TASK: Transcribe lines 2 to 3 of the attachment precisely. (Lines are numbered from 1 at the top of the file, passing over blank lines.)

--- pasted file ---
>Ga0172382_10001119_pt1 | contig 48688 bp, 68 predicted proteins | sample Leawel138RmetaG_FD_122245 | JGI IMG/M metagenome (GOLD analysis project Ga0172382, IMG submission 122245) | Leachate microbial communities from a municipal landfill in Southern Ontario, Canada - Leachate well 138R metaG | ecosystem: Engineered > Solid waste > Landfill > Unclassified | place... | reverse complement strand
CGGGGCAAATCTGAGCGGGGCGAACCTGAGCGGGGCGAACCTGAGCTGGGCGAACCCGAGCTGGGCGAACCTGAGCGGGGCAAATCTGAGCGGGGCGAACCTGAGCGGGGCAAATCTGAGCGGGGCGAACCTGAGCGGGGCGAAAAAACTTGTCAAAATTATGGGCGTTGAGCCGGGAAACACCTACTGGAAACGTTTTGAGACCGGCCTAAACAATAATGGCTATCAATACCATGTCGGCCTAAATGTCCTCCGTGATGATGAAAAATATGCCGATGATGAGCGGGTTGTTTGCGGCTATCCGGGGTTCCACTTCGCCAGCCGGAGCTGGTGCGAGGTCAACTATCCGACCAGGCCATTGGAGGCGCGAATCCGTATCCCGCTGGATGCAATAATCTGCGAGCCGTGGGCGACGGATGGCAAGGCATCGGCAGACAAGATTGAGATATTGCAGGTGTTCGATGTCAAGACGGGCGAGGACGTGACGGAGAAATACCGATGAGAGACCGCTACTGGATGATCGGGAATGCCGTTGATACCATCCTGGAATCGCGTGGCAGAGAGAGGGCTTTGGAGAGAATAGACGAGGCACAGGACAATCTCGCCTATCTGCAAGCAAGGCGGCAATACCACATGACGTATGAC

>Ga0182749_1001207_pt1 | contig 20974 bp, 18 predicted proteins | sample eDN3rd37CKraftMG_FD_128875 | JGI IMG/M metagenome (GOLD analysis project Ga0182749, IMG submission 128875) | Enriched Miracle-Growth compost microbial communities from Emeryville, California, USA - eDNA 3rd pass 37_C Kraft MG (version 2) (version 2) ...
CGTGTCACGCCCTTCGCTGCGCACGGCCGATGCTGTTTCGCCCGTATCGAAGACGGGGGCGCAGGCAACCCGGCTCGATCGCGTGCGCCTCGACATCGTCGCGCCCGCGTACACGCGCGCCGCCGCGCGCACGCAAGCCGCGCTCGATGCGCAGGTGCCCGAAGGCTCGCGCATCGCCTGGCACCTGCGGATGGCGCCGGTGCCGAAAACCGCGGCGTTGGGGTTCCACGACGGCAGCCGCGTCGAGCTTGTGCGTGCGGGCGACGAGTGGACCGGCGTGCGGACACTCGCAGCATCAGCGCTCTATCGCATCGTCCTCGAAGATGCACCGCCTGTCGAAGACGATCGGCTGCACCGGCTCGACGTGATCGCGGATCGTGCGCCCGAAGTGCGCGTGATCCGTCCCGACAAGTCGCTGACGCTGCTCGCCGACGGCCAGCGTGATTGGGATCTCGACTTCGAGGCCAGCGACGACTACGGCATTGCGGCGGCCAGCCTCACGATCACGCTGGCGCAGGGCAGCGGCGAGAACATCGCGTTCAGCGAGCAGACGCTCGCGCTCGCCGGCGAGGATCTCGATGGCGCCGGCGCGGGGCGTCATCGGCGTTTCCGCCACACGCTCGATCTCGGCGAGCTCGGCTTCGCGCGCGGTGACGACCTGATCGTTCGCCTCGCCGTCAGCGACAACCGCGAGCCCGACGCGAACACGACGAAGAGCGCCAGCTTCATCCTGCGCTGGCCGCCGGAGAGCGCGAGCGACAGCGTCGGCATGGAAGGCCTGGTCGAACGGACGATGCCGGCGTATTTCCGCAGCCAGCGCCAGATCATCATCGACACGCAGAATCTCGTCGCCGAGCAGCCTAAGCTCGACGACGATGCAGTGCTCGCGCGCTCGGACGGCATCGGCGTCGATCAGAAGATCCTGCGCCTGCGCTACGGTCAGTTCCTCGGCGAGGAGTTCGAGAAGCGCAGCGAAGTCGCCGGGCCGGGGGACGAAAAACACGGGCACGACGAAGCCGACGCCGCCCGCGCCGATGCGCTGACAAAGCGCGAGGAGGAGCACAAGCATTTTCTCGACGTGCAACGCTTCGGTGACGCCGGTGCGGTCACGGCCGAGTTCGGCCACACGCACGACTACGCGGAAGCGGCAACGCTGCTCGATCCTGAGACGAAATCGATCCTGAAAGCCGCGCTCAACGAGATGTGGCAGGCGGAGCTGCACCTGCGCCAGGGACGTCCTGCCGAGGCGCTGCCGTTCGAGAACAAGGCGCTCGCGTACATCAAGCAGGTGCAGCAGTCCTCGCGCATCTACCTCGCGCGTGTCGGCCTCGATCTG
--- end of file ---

CGGGGCAAATCTGAGCGGGGCGAACCTGAGCGGGGCGAACCTGAGCTGGGCGAACCCGAGCTGGGCGAACCTGAGCGGGGCAAATCTGAGCGGGGCGAACCTGAGCGGGGCAAATCTGAGCGGGGCGAACCTGAGCGGGGCGAAAAAACTTGTCAAAATTATGGGCGTTGAGCCGGGAAACACCTACTGGAAACGTTTTGAGACCGGCCTAAACAATAATGGCTATCAATACCATGTCGGCCTAAATGTCCTCCGTGATGATGAAAAATATGCCGATGATGAGCGGGTTGTTTGCGGCTATCCGGGGTTCCACTTCGCCAGCCGGAGCTGGTGCGAGGTCAACTATCCGACCAGGCCATTGGAGGCGCGAATCCGTATCCCGCTGGATGCAATAATCTGCGAGCCGTGGGCGACGGATGGCAAGGCATCGGCAGACAAGATTGAGATATTGCAGGTGTTCGATGTCAAGACGGGCGAGGACGTGACGGAGAAATACCGATGAGAGACCGCTACTGGATGATCGGGAATGCCGTTGATACCATCCTGGAATCGCGTGGCAGAGAGAGGGCTTTGGAGAGAATAGACGAGGCACAGGACAATCTCGCCTATCTGCAAGCAAGGCGGCAATACCACATGACGTATGAC

>Ga0182749_1001207_pt1 | contig 20974 bp, 18 predicted proteins | sample eDN3rd37CKraftMG_FD_128875 | JGI IMG/M metagenome (GOLD analysis project Ga0182749, IMG submission 128875) | Enriched Miracle-Growth compost microbial communities from Emeryville, California, USA - eDNA 3rd pass 37_C Kraft MG (version 2) (version 2) ...